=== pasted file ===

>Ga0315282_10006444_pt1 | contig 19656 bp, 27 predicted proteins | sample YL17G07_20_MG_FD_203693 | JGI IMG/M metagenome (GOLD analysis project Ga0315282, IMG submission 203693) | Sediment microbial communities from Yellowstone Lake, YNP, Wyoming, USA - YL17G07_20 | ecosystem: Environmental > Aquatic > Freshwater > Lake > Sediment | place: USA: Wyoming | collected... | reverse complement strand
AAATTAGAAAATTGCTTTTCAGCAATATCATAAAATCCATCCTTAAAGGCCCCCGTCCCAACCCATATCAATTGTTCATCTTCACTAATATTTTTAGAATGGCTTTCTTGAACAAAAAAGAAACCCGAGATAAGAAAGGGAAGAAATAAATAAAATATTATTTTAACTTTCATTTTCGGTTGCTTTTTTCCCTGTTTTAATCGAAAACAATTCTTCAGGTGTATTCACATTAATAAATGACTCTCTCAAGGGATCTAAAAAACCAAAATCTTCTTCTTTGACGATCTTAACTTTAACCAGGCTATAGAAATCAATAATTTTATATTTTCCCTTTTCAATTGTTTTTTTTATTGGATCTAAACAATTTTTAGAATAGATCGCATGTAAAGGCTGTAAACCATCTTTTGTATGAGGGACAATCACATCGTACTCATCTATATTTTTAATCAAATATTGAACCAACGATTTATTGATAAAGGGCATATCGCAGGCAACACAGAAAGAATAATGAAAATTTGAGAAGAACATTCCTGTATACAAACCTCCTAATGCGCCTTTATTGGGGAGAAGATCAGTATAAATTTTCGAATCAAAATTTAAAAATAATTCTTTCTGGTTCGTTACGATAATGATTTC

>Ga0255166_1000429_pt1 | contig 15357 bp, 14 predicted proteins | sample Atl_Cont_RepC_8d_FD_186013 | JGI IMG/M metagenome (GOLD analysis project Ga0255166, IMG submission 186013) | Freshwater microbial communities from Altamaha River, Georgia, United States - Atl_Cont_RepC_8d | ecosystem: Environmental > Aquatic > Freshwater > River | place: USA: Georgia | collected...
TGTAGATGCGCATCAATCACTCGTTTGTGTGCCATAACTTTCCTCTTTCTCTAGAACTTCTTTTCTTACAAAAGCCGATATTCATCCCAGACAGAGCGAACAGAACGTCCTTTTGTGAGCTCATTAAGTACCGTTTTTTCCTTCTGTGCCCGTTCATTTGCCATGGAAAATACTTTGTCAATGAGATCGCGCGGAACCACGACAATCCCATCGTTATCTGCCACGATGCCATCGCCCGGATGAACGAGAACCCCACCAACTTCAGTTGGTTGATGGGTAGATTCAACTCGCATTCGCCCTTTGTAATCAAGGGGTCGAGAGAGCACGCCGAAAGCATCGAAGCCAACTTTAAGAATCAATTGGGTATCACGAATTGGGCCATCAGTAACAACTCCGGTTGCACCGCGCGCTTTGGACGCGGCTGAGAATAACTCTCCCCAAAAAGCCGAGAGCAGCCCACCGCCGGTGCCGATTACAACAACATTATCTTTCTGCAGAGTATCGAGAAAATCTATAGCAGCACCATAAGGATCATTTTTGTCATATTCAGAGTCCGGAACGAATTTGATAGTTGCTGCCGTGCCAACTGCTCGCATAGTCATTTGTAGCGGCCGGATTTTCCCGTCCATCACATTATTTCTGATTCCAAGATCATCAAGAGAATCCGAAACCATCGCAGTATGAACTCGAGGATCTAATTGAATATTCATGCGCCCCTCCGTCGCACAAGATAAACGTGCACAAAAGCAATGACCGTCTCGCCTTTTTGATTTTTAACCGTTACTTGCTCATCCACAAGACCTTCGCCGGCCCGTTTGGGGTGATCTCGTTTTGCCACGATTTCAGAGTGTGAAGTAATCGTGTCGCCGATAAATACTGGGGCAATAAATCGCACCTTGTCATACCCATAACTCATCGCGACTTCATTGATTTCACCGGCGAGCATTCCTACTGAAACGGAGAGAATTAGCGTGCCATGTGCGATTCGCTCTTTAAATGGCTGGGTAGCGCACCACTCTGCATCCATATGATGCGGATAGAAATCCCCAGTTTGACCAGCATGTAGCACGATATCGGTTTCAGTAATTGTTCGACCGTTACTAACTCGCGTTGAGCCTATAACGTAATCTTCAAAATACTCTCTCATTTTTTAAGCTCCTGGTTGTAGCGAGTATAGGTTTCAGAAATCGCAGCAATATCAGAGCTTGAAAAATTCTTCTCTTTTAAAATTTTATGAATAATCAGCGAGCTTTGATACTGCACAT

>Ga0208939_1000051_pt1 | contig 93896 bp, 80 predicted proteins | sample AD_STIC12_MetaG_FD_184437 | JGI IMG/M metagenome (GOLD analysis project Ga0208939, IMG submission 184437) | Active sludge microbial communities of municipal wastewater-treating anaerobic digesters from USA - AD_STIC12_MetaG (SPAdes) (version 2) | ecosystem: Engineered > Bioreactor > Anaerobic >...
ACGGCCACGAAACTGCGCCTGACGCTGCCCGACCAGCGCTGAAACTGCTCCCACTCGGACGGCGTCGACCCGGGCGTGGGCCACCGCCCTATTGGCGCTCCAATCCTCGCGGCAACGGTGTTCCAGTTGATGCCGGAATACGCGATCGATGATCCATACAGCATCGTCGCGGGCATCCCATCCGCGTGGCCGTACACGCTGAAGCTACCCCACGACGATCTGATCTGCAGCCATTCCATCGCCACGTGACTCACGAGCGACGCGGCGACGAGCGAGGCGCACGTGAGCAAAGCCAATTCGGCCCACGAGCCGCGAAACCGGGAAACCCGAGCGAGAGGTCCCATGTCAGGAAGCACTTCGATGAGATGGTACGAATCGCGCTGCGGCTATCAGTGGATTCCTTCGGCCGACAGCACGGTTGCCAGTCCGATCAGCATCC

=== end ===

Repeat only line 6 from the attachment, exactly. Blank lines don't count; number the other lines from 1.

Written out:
ACGGCCACGAAACTGCGCCTGACGCTGCCCGACCAGCGCTGAAACTGCTCCCACTCGGACGGCGTCGACCCGGGCGTGGGCCACCGCCCTATTGGCGCTCCAATCCTCGCGGCAACGGTGTTCCAGTTGATGCCGGAATACGCGATCGATGATCCATACAGCATCGTCGCGGGCATCCCATCCGCGTGGCCGTACACGCTGAAGCTACCCCACGACGATCTGATCTGCAGCCATTCCATCGCCACGTGACTCACGAGCGACGCGGCGACGAGCGAGGCGCACGTGAGCAAAGCCAATTCGGCCCACGAGCCGCGAAACCGGGAAACCCGAGCGAGAGGTCCCATGTCAGGAAGCACTTCGATGAGATGGTACGAATCGCGCTGCGGCTATCAGTGGATTCCTTCGGCCGACAGCACGGTTGCCAGTCCGATCAGCATCC